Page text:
Toronto guide essential for tourists and locals

NOW Magazine recommends city hot spots, sites, shops

Tuesday, April 7th, 2009

Toronto: The Essential Guide to the Best of the City

Toronto: The Essential Guide to the Best of the City
NOW Magazine
ECW Press

4 stars

Stuck in the big city with nothing to do? NOW Magazine’s got you covered with Toronto: The Essential Guide to the Best of the City.

This guide has something for everyone, from city newbies to lifelong Torontonians. With Toronto’s vibrant culture, the possibilities for dining, pub-crawling, sightseeing, theatre-going and shopping are endless. Even Toronto natives can’t possibly be aware of all the hidden gems in the city’s many neighbourhoods.

For vacationers, the guide is even more useful. If you’re visiting Toronto and want more than a green health inspection “Pass” sign in a storefront window to show you whether a restaurant’s worth eating at, NOW’s Essential Guide is worth a read.

Recommendations are divided geographically and nationally, meaning that if you’re in the east end looking for an Indian eating experience you’ll know where to look. The book also includes several city maps and a business index. Each listing includes a paragraph about why the hot spot made the list, price ranges, and the location, phone number, and website of each venue.

The Essential Guide’s tips have been successfully road-tested. Faithfully following the book’s suggestions on my Toronto getaway yielded tasty eats and a happy trip. The guide recommended Café Diplomatico, a bustling Italian restaurant with a killer patio in Little Italy. The restaurant delivered on taste and value.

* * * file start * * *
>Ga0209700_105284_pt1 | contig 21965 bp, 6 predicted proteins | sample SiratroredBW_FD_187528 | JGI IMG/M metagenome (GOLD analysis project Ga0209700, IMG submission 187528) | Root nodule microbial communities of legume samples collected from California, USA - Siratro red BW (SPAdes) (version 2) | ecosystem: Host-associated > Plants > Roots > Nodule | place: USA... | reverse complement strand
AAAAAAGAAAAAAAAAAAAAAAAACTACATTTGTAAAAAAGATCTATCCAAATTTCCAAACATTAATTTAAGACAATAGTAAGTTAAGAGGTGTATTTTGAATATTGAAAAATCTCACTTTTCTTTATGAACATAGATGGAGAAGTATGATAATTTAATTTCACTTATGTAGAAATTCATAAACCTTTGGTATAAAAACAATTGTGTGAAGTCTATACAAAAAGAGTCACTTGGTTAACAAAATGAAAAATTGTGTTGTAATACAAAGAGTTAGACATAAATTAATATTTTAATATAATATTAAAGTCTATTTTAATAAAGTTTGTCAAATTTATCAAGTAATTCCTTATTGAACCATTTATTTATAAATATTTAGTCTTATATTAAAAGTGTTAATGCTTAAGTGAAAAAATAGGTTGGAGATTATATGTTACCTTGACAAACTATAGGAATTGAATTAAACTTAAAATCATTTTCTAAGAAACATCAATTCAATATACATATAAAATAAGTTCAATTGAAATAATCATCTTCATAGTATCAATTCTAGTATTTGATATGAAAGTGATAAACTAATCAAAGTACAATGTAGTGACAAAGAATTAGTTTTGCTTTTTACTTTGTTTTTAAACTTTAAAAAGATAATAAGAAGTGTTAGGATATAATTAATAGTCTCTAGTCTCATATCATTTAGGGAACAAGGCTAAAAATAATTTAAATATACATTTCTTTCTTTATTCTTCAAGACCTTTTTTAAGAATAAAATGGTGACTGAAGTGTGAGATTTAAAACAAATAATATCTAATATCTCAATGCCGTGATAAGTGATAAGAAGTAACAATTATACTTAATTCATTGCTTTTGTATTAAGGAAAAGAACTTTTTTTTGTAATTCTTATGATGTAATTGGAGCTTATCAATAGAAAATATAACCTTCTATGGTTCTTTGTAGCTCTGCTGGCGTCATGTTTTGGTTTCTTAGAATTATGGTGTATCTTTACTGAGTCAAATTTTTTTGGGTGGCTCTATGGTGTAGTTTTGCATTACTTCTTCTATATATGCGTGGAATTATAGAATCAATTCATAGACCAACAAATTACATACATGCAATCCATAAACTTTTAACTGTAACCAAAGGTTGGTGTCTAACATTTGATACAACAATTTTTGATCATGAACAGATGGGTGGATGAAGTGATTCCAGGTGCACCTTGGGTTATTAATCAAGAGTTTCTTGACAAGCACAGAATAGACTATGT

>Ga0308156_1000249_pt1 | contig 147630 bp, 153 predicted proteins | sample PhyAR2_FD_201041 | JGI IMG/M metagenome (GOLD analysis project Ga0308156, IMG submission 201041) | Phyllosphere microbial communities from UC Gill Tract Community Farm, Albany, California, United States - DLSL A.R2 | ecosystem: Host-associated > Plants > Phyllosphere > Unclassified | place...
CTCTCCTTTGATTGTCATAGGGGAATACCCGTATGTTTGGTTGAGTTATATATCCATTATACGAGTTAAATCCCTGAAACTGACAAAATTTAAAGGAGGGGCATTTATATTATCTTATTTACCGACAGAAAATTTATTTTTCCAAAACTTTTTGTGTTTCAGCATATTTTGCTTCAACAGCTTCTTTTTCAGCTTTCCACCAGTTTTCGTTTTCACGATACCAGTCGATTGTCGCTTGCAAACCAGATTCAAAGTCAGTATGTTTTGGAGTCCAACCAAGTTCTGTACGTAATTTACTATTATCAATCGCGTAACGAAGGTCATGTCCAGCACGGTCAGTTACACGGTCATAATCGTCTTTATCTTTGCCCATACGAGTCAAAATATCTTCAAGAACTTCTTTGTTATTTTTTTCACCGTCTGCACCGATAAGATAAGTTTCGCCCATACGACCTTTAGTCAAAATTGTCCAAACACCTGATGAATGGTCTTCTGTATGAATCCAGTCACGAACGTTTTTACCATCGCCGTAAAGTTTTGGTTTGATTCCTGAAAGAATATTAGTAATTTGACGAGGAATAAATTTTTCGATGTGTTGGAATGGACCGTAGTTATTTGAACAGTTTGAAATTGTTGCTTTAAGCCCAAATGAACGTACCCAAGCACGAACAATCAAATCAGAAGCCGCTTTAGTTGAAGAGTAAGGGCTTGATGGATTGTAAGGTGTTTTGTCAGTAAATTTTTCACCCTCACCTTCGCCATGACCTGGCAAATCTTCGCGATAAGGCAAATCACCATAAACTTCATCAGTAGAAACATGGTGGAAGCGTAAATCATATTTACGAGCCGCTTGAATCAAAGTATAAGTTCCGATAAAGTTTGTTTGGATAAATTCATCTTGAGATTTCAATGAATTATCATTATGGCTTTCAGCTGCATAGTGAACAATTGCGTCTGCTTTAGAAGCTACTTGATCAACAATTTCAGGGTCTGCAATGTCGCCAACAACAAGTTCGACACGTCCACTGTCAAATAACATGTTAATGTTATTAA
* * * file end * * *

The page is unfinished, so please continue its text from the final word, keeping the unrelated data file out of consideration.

For a night on the town in downtown Toronto, the guide suggested Smokeless Joe’s, a basement pub that boasts hundreds of varieties of beer and an impressive array of mussels. After one night at Smokeless Joe’s, a return trip was in order. The folks at NOW Magazine know how to make restaurant recommendations.

The Essential Guide’s content is incredibly diverse. Aside from the typical venues one might expect to find in a city guide, the book also boasts listings under the headings Sports and Recreation, Queer Hotspots, Sex and Drugs, and a list of noteworthy patios.

NOW’s guide is not without flaws. The authors may have taken on more than they could handle. At 264 pages, the city guide attempts to discuss and rate more venues than it can fit between its covers. As a result, the coverage is lacking. For example, the guide only mentions two Italian restaurants in the downtown core, a pattern that continues throughout the book.

While hundreds if not thousands of businesses are mentioned, the book’s scope is too vast to delve into specifics when it’s necessary.

Still, Toronto: The Essential Guide to the Best of the City is easily the only Toronto city guide a young academic would ever need. Packed with plenty of sex, drugs, and good eats, at $20 this book pays dividends in the form of truly good times.

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